Environmental Fluid Mechanics

, Volume 9, Issue 4, pp 457–470 | Cite as

Large eddy simulation of plume dispersion behind an aircraft in the take-off phase

  • S. S. Aloysius
  • L. C. Wrobel
Original Article


The aim of this paper is to provide an investigation, using large eddy simulation, into plume dispersion behind an aircraft in co-flowing take-off conditions. Validation studies of the computational model were presented by Aloysius and Wrobel (Environ Model Softw 24:929–937, 2009) and a study of the flow and dispersion properties of a double-engine aircraft jet was presented by Aloysius et al. (EEC/SEE/2007/001, EUROCONTROL Experimental Centre,, in which only the engine was modelled. In this paper, the complete geometry of a Boeing 737 is modelled and investigated. The current work represents a contribution towards a better understanding of the source dynamics behind an airplane jet engine during the take-off and landing phases. The information provided from these simulations will be useful for future improvements of existing dispersion models.


Pollutant dispersion Large eddy simulation Source dynamics Computational fluid dynamics Airport local air quality studies (ALAQS) Airplane take-off 


Unable to display preview. Download preview PDF.

Unable to display preview. Download preview PDF.


  1. 1.
    Aloysius SS (2008) On the use of near-field computational fluid dynamics for improving airport-related dispersion models. PhD Thesis, School of Engineering and Design, Brunel University, UKGoogle Scholar
  2. 2.
    Aloysius S, Wrobel LC (2009) Comparison of flow and dispersion properties of free and wall turbulent jets for source dynamics characterisation. Environ Model Softw 24: 926–937CrossRefGoogle Scholar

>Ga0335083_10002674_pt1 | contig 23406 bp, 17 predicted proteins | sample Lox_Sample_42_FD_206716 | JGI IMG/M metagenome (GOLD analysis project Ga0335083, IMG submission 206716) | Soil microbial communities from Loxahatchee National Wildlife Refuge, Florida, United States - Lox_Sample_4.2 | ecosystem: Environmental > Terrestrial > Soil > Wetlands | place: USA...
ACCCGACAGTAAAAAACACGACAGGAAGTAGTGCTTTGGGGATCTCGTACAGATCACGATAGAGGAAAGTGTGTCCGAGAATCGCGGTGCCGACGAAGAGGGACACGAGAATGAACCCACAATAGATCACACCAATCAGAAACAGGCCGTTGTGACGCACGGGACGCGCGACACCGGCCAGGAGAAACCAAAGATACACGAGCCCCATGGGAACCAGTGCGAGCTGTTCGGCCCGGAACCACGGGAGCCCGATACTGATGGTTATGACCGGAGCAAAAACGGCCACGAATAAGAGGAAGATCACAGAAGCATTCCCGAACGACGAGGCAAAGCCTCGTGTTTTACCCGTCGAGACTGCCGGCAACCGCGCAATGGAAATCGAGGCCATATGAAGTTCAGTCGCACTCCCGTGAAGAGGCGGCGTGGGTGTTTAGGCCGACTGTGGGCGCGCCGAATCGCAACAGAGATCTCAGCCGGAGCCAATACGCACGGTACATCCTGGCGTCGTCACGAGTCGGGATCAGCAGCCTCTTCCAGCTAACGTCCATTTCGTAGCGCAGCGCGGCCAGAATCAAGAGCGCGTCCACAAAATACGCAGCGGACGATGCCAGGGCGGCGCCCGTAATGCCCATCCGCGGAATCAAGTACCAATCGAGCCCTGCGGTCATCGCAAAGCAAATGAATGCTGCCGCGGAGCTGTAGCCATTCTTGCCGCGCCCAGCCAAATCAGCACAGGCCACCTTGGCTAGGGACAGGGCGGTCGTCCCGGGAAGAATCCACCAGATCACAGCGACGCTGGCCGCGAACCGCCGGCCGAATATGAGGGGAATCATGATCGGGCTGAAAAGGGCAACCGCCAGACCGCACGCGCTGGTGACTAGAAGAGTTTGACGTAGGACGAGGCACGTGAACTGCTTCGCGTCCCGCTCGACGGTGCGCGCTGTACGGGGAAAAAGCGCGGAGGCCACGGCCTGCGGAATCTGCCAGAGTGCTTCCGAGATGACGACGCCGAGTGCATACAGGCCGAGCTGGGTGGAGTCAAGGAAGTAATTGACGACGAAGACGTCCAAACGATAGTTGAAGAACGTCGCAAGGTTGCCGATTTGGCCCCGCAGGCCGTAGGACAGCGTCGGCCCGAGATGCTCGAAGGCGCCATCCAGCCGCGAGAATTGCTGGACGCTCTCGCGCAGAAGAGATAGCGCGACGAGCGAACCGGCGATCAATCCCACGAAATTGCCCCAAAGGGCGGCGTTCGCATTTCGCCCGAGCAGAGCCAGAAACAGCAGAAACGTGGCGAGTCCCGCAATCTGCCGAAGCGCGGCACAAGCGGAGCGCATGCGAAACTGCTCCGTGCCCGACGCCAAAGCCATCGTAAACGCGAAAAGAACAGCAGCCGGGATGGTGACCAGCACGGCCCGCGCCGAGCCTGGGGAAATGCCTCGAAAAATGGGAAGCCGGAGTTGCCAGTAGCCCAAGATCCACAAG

3. 3.
    Aloysius SS, Pearce D, Wrobel LC, Silue M (2006) Comparison of CFD with Lagrangian-based simulations for airfield emissions dispersion. Report, EUROCONTROL Experimental CentreGoogle Scholar
  4. 4.
    Aloysius SS, Pearce D, Wrobel LC (2007) ALAQS—Comparison of CFD and Lagrangian dispersion methods—Simple scenario during take-off. Report EEC/SEE/2007/001, EUROCONTROL Experimental Centre, dispersion_methods.pdf
  5. 5.
    Archer RD, Saarlas M (1996) An introduction to aerospace propulsion. Prentice Hall, Upper Saddle RiverGoogle Scholar
  6. 6.
    Celikel A, Duchene N, Fuller I, Silue M, Fleuti E, Hofmann P, Moore T (2004) Airport local air quality studies. Case study: emission inventory for Zurich airport with different methodologies. Report EEC/SEE/2004/010, EUROCONTROL Experimental CentreGoogle Scholar
  7. 7.
    Gerz T, Holzapfel F, Darracq D (2002) Commercial aircraft wake vortices. Prog Aerosp Sci 38: 181–208CrossRefGoogle Scholar
  8. 8.
    Ghias R, Rajat M, Haibo D (2005) Study of tip-vortex formation using large-eddy simulation. Forty third fluid dynamics conference and exhibition, AIAA-2005-1280, Reno, NVGoogle Scholar
  9. 9.
    Graham A, Raper D (2003) Air quality in airport approaches: impact of emissions entrained by vortices in aircraft wakes.
  10. 10.
    Jenkinson L, Simpkin P, Rhodes D (1999) Civil jet aircraft design. Butterworth-Heinemann, OxfordGoogle Scholar
  11. 11.
    Koutsourakis N, Bartzis JG, Venetsanos A, Rafaildis S (2006) Computation of pollutant dispersion during an airplane take-off. Environ Model Softw 21: 486–493CrossRefGoogle Scholar
  12. 12.
    Penner JE, Lister DH, Griggs DJ, Dokken DJ, McFarland M (1999) Aviation and the global atmosphere,
  13. 13.
    Rogers HL, Lee DS, Raper DW, Forster PM de F, Wilson CW, Newton P (2002) The impact of aviation on the atmosphere. QINETIQ Report, QINETIQ/FST/CAT/TR021654Google Scholar
  14. 14.
    Schäfer K, Jahn C, Sturm P, Lechner B, Bacher M (2003) Aircraft emission measurements by remote sensing methodologies at airports. Atmos Environ 37: 5261–5271CrossRefGoogle Scholar

Copyright information

© Springer Science+Business Media B.V. 2009

Authors and Affiliations

  1. 1.School of Engineering and DesignBrunel UniversityUxbridgeUK

Personalised recommendations